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German, 1480 or before - 1538
The exact date and place of Albrecht Altdorfer's birth are unknown, although he was associated with the Bavarian city of Regensburg for almost all of his life. He is first documented there in 1505 when he acquired citizenship rights and was called a "painter from Amberg", a small town north of Regensburg. Since one could become a citizen in Regensburg at age sixteen, it is possible for Altdorfer to have been born as late as 1488, although an earlier date, circa 1480, seems more likely. There is no record of Altdorfer's early training or travels, but it has been suggested that his father was the painter and miniaturist, Ulrich Altdorfer, last mentioned in Regensburg in 1491.
Albrecht Altdorfer's signed and dated engravings and drawings first appeared in 1506 and were followed, in 1507, by several small paintings. Woodcut production began in 1511. On or around 1509 he received a commission for the wings of an altarpiece for the monastery of Saint Florian in Linz. The series occupied Altdorfer until 1518, the date on one of the panels. Altdorfer's work reflects the influence of Albrecht Dürer, Lucas Cranach the Elder, and Michael Pacher. Although there is no evidence for a trip to Italy, it is evident that Altdorfer utilized Italian niello work and the engravings of Marcantonio Raimondi and Andrea Mantegna.
On the first of January, 1513, Altdorfer bought a house in Regensburg, and it was around this time that he began working for Maximilian I. He participated in group projects such as the marginal drawings in Maximilian's Prayer Book, the woodcuts of the Triumphal Portal, both c. 1515, and the woodcuts of the Triumphal Procession, c. 1517/1518. The artists and his shop also produced a series of illuminations depicting the victorious battles of Maximilian.
Throughout his life Altdorfer was involved in the municipal government of Regensburg. In 1517 he was a member of the "Ausseren Rates", the council on external affairs, and in this capacity was involved in the expulsion of the Jews, the destruction of the synagogue and in its place the construction of a church and shrine to the Schöne Maria that occurred in 1519. Altdorfer made etchings of the interior of the synagogue and designed a woodcut of the cult image of the Schöne Maria. In 1525 and 1526 he held important positions on the city councils for external and internal affairs, and was elected mayor in 1528. The town council, however, granted him time off to finish a painting promised for Duke Wilhelm IV of Bavaria. It is assumed that the painting in question was the Battle of Alexander dated 1529, a cosmic landscape with miniature-like figures that is probably Altdorfer's most famous work. By 1527 Altdorfer was also architect for the city of Regensburg and in 1529 designed fortifications for protection against the Turks.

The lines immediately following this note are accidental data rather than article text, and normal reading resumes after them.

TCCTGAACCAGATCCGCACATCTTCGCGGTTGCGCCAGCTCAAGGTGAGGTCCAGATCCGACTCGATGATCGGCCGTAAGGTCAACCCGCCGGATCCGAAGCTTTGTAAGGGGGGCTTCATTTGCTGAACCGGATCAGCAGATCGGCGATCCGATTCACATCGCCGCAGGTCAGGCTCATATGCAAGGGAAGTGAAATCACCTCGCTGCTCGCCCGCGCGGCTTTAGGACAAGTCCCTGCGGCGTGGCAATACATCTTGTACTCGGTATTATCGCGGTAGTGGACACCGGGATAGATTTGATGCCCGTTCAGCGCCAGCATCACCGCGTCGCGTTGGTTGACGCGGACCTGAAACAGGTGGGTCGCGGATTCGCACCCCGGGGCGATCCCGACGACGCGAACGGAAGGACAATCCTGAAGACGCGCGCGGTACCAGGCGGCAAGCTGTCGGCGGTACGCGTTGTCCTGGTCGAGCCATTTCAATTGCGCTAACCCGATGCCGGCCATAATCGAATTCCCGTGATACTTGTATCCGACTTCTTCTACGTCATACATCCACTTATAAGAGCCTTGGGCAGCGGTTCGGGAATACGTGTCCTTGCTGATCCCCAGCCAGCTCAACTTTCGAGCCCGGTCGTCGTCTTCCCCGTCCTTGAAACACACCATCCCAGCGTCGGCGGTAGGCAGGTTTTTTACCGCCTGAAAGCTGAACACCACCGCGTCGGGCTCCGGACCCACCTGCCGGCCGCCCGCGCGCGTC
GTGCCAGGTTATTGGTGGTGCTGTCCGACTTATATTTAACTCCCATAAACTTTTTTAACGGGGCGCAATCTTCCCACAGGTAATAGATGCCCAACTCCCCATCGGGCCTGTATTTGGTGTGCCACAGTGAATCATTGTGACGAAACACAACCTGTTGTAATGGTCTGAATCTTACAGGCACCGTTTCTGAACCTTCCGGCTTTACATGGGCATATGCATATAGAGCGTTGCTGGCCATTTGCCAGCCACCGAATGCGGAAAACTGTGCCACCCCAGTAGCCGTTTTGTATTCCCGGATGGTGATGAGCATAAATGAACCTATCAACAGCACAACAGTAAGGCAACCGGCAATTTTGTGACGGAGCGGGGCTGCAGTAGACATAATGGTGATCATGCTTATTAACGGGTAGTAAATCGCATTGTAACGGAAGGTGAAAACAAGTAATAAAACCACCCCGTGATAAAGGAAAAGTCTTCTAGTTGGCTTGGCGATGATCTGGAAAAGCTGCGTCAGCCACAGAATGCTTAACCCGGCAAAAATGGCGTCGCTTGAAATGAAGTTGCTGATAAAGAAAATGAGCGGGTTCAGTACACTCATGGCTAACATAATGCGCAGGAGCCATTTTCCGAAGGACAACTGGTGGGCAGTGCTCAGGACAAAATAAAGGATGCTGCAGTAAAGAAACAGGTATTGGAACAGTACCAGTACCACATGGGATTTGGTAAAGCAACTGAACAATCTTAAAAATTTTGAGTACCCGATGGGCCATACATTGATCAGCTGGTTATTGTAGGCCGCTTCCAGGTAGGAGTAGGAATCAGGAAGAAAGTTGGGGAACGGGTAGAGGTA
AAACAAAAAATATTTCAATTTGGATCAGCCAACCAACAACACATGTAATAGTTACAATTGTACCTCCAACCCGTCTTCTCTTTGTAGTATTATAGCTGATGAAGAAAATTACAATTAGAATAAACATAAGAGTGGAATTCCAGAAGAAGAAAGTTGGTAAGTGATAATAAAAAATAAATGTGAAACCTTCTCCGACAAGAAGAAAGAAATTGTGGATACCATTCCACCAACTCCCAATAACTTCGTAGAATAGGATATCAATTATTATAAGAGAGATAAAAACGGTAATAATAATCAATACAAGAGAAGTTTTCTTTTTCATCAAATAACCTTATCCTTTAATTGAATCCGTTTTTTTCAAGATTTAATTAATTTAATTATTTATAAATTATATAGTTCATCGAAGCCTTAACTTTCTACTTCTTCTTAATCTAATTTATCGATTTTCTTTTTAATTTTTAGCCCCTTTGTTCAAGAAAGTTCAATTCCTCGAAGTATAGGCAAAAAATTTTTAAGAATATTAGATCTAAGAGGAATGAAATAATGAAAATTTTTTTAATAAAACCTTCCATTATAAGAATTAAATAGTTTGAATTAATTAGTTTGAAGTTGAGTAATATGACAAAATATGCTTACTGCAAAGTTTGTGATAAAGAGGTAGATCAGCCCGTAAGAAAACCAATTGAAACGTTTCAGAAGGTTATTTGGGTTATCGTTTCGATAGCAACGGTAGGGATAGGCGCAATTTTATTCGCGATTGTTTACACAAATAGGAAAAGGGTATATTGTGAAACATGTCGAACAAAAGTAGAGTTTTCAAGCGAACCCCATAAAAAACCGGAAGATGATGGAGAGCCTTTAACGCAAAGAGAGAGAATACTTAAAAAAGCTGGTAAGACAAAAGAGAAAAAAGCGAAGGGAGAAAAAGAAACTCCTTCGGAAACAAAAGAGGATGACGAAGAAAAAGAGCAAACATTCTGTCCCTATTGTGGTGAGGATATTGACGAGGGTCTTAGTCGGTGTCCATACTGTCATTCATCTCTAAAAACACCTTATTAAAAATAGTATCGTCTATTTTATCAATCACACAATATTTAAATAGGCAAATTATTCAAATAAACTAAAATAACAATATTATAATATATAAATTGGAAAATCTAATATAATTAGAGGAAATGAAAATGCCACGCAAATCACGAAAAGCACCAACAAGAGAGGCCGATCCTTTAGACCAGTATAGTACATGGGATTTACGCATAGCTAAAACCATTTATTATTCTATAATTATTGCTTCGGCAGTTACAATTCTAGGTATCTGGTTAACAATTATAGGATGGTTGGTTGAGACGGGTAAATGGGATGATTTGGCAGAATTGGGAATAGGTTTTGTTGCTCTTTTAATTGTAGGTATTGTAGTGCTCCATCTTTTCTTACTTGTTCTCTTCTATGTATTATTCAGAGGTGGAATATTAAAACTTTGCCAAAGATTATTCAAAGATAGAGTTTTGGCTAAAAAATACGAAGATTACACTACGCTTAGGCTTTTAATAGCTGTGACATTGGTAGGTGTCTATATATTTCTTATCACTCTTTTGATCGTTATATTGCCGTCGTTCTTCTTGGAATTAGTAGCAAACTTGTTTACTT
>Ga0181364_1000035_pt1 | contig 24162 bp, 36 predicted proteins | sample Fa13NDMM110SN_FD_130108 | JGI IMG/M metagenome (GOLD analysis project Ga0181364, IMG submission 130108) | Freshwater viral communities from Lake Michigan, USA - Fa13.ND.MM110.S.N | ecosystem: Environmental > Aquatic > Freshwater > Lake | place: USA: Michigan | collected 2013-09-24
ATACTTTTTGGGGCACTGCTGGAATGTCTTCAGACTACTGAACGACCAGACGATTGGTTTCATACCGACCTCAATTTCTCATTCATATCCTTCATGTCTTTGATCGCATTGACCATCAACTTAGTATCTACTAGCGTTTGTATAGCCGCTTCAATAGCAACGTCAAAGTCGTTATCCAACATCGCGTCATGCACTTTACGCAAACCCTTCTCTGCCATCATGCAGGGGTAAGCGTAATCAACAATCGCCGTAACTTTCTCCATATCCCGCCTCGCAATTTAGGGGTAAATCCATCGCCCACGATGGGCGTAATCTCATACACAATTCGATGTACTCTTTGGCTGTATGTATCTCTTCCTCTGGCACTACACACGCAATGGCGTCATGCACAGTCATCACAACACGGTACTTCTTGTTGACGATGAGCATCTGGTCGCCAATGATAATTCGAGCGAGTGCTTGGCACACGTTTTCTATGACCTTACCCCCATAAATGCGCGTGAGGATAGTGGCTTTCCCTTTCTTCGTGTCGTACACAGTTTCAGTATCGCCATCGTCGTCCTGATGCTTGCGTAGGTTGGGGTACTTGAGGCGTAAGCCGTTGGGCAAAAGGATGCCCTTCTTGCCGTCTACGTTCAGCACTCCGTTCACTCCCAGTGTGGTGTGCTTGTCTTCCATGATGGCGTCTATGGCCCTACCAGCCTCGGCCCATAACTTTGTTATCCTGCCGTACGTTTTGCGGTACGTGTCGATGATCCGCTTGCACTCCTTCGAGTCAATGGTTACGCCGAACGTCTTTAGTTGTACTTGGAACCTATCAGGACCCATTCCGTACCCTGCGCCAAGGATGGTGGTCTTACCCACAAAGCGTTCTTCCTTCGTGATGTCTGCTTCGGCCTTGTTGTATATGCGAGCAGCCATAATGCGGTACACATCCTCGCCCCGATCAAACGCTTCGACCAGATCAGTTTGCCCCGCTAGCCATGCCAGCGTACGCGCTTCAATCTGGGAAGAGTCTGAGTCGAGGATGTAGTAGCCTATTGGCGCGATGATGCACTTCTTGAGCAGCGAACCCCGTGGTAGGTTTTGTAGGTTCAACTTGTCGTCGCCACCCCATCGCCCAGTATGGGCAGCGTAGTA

Although none of his architectural projects survive, the influence of Venetian, Milanese and Lombard architecture, and to a lesser extent that of Bramante, can be seen in the prominent structure in his 1526 painting of Susanna and the Elders. In his extant works there is a nearly pantheistic synthesis of man and nature that has been compared both the writings of Paracelsus and the Neo-Platonists. His paintings assert the primacy of landscape, his figures are rarely individualized, and he produced only a handful of portraits. While Altdorfer seems to have had a large workshop, few individual members other than his brother, Erhard (c. 1480-1561), and Hans Mielich are identifiable.
On 12 February 1538 Albrecht Altdorfer died in Regensburg after making his last will and testament. The inventory of his estate, which ran to twenty pages, indicated that he was one of Regensburg's more prosperous citizens.
[Hand, John Oliver, with the assistance of Sally E. Mansfield. German Paintings of the Fifteenth through Seventeenth Centuries. The Collections of the National Gallery of Art Systematic Catalogue. Washington, D.C., 1993: 3-4.]